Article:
In the Last Days of the City
IN THE LAST DAYS OF THE CITY (2016)
Starring Khalid Abdalla, Maryam Saleh, Hanan Yousef, Laila Samy, Bassem Fayad, Basim Hajar, Hayder Helo, Mohamed Gaber, Islam Kamal, Aly Sobhy, Fadila Tawfik, Etimad Ali Hassan, Zeinab Mostafa, Aly Khamees, Raafat Bayoumi, Zakaria Ali Mohamed, Rola Asir, Mostafa Bayoumi, Mahdi El Jabouri, Hisham Wanas and Reham Abdelkader.
Screenplay by Tamer El Said and Rasha Salti.
Directed by Tamer El Said.
Distributed by Big World Pictures. 124 minutes. Not Rated.
A good 85% or so of the footage in the Egyptian film In the Last Days of the City shows a documentary filmmaker named Khalid (Khalid Abdalla) on camera. Pretty much the other 15% is either footage of his latest film, or a viewpoint of the things he sees walking and riding around. Yet, in a weird way, even though he is always there, he is not the most vital character in this film.
That most important character is really not a person – it is a city. Specifically, it is the city of Cairo. Filmed in 2010, right on the cusp of the Egyptian revolution that brought down Hosni Mubarak, Last Days shows the city and the people as diverse, passionate and determined, at the same time that they are being battered by war and violence. It shows the devastation of the bombings and the hope of the people, the promise of a new world and lifestyle which we now see with almost a decade of hindsight has never quite arrived – at least not in the way that the people and the world had hoped.
Khalid’s profession as a documentarian is apt, because he basically is just there during this film. He is a fly on the wall; observing everything, listening to news reports and talk radio, going out amongst the people during protests, trying to figure out deep meanings, but changing almost nothing. (In at least two instances here, he sees people being beaten and Khalid films them, but does nothing to help.)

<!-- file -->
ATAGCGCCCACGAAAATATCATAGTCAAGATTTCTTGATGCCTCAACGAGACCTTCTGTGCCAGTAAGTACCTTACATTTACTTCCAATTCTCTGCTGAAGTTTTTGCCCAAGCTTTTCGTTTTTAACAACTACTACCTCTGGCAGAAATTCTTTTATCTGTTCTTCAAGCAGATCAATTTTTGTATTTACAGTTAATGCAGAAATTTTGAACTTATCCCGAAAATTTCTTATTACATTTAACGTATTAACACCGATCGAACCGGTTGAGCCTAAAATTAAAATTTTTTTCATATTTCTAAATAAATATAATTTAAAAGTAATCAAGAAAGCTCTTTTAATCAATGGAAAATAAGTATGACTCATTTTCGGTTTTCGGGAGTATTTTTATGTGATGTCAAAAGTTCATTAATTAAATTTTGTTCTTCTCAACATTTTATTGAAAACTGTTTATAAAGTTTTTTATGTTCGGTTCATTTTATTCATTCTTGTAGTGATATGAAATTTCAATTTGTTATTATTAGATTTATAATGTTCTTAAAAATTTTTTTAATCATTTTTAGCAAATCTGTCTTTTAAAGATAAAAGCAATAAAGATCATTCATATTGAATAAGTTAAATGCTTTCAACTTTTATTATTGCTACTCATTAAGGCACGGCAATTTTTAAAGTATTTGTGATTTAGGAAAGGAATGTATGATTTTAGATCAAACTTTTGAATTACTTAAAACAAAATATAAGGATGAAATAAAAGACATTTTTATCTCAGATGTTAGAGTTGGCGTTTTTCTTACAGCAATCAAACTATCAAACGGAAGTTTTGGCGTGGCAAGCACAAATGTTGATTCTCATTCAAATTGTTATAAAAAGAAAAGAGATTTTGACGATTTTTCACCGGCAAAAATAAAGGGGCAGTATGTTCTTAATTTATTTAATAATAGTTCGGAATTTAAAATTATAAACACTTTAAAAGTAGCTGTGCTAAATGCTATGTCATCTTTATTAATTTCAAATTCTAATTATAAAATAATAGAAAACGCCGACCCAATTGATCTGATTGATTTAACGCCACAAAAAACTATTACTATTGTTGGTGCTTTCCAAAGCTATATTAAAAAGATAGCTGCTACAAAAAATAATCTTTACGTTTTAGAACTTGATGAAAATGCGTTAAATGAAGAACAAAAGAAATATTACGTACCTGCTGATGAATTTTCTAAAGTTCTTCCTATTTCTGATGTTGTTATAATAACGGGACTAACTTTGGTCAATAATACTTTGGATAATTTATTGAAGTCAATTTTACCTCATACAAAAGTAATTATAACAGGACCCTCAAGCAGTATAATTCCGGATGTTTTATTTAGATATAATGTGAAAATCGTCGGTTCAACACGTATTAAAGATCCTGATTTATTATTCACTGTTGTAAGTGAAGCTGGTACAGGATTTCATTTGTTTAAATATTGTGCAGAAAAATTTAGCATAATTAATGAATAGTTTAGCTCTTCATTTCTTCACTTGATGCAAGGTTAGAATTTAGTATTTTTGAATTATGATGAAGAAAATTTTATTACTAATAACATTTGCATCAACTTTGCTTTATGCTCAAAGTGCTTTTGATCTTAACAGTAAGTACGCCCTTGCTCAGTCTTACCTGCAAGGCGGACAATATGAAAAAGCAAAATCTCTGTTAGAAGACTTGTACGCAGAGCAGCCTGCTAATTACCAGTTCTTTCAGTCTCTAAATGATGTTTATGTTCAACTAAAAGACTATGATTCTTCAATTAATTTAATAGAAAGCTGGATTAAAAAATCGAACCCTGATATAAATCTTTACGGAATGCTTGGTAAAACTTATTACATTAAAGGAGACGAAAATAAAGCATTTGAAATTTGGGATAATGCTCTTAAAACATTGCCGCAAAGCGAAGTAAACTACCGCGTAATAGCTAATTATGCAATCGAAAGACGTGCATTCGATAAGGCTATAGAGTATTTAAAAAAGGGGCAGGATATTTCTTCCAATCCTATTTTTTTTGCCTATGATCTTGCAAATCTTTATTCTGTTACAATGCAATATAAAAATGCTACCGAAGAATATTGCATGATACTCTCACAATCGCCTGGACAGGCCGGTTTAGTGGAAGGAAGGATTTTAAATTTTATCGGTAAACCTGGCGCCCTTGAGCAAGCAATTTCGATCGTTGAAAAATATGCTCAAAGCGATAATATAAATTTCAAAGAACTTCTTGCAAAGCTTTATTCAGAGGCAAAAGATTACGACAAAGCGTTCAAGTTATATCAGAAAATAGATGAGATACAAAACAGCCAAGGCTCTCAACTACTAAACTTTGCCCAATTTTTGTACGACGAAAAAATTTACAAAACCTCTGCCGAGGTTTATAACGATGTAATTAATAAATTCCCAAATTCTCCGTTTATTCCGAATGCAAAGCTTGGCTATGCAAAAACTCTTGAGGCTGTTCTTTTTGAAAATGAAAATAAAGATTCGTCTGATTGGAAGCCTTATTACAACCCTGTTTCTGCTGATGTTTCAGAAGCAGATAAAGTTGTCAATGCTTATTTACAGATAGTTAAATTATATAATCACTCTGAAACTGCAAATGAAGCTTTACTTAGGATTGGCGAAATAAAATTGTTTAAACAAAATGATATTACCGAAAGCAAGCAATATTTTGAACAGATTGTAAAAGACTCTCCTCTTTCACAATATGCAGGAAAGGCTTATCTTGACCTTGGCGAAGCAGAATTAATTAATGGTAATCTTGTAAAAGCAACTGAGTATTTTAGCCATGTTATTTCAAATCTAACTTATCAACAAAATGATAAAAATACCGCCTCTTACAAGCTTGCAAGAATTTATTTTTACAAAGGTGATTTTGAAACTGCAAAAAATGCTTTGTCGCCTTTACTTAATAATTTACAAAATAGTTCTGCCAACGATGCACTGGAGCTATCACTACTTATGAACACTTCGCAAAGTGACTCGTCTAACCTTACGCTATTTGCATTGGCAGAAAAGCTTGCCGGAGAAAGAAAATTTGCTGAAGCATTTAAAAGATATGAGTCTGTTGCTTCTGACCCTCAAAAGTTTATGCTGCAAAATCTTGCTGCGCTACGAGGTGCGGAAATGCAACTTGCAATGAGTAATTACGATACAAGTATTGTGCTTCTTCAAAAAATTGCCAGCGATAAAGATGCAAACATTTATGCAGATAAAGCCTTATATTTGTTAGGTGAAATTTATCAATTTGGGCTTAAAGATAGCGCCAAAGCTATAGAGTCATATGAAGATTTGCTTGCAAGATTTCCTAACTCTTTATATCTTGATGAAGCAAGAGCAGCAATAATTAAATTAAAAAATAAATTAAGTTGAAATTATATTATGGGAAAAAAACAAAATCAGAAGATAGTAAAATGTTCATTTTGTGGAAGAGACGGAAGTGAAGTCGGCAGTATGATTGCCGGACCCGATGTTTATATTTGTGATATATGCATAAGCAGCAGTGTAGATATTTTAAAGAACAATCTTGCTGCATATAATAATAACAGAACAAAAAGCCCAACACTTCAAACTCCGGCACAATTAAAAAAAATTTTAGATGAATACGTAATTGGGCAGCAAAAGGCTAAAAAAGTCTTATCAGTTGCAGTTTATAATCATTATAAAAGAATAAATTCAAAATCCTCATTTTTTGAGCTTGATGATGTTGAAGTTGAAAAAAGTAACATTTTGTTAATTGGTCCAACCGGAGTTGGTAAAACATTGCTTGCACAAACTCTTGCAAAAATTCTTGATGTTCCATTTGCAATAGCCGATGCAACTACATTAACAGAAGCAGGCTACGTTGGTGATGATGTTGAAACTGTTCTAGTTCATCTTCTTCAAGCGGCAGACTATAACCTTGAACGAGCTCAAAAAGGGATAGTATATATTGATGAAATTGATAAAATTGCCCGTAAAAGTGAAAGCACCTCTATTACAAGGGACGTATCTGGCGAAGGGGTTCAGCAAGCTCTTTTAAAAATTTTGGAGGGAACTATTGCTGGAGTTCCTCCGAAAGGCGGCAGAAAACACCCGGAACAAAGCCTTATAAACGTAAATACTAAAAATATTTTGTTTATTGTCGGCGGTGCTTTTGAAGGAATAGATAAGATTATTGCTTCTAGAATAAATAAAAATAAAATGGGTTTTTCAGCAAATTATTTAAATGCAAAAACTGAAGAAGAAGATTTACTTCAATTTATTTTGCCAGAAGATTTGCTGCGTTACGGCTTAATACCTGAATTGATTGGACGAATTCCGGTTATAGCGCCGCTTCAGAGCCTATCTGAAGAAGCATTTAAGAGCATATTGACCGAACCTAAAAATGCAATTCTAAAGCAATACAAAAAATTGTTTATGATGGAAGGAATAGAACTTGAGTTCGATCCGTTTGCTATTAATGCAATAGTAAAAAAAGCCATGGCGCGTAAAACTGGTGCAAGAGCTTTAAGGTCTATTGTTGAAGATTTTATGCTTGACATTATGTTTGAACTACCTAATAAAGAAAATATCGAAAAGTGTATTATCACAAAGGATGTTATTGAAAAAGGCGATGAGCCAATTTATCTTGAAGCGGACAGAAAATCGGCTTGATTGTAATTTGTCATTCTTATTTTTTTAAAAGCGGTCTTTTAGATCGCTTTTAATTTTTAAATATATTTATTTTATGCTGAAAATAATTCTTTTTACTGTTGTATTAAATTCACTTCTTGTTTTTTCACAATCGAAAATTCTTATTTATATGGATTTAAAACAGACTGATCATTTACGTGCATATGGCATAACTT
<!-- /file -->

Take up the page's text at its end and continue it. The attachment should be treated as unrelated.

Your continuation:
Khalid is lost in stasis. He is trying to build his masterpiece, a film which will merge the political unrest of his city with his dying mother, his girlfriend (who is considering leaving Cairo for a safer, freer home), some filmmaking friends who are also from cities rocked by revolution, and an elderly calligrapher who is one of a last of a dying breed. Even his editor lays into him, saying that his film has no point of view, it is just going in circles.
This problem extends to his personal life. He has a month to find a new place to live, and he goes out every day with a realtor, looking at flat after flat and finding something wrong with every single one of them. He seems to want to stop his lover from moving – despite the fact that she wants nothing more than the freedom to be able to kiss him on the street – but he cannot bring himself to move on to look for this same freedom. He visits his elderly dying mother, but they really don’t have much to say to each other. He has a passive-aggressive professional and personal competition going with his filmmaking buddies. He loves his city and yet much of what he sees there repels him. He feels the excitement of the revolution, but he stays on the outside of the protests looking in.
In the Last Days of the City is a smart, solemn, tragic and often dour film. And its title is not merely hyperbole, it really is a case of seeing a world that has changed fundamentally and is pretty much is not there anymore. The movie works a bit better as a historical marker than as a drama, but there is so much fascinating footage here that anyone with an interest in the ongoing crises in the Middle East will be intrigued.
Jay S. Jacobs
Copyright ©2018 PopEntertainment.com. All rights reserved. Posted: April 27, 2018.
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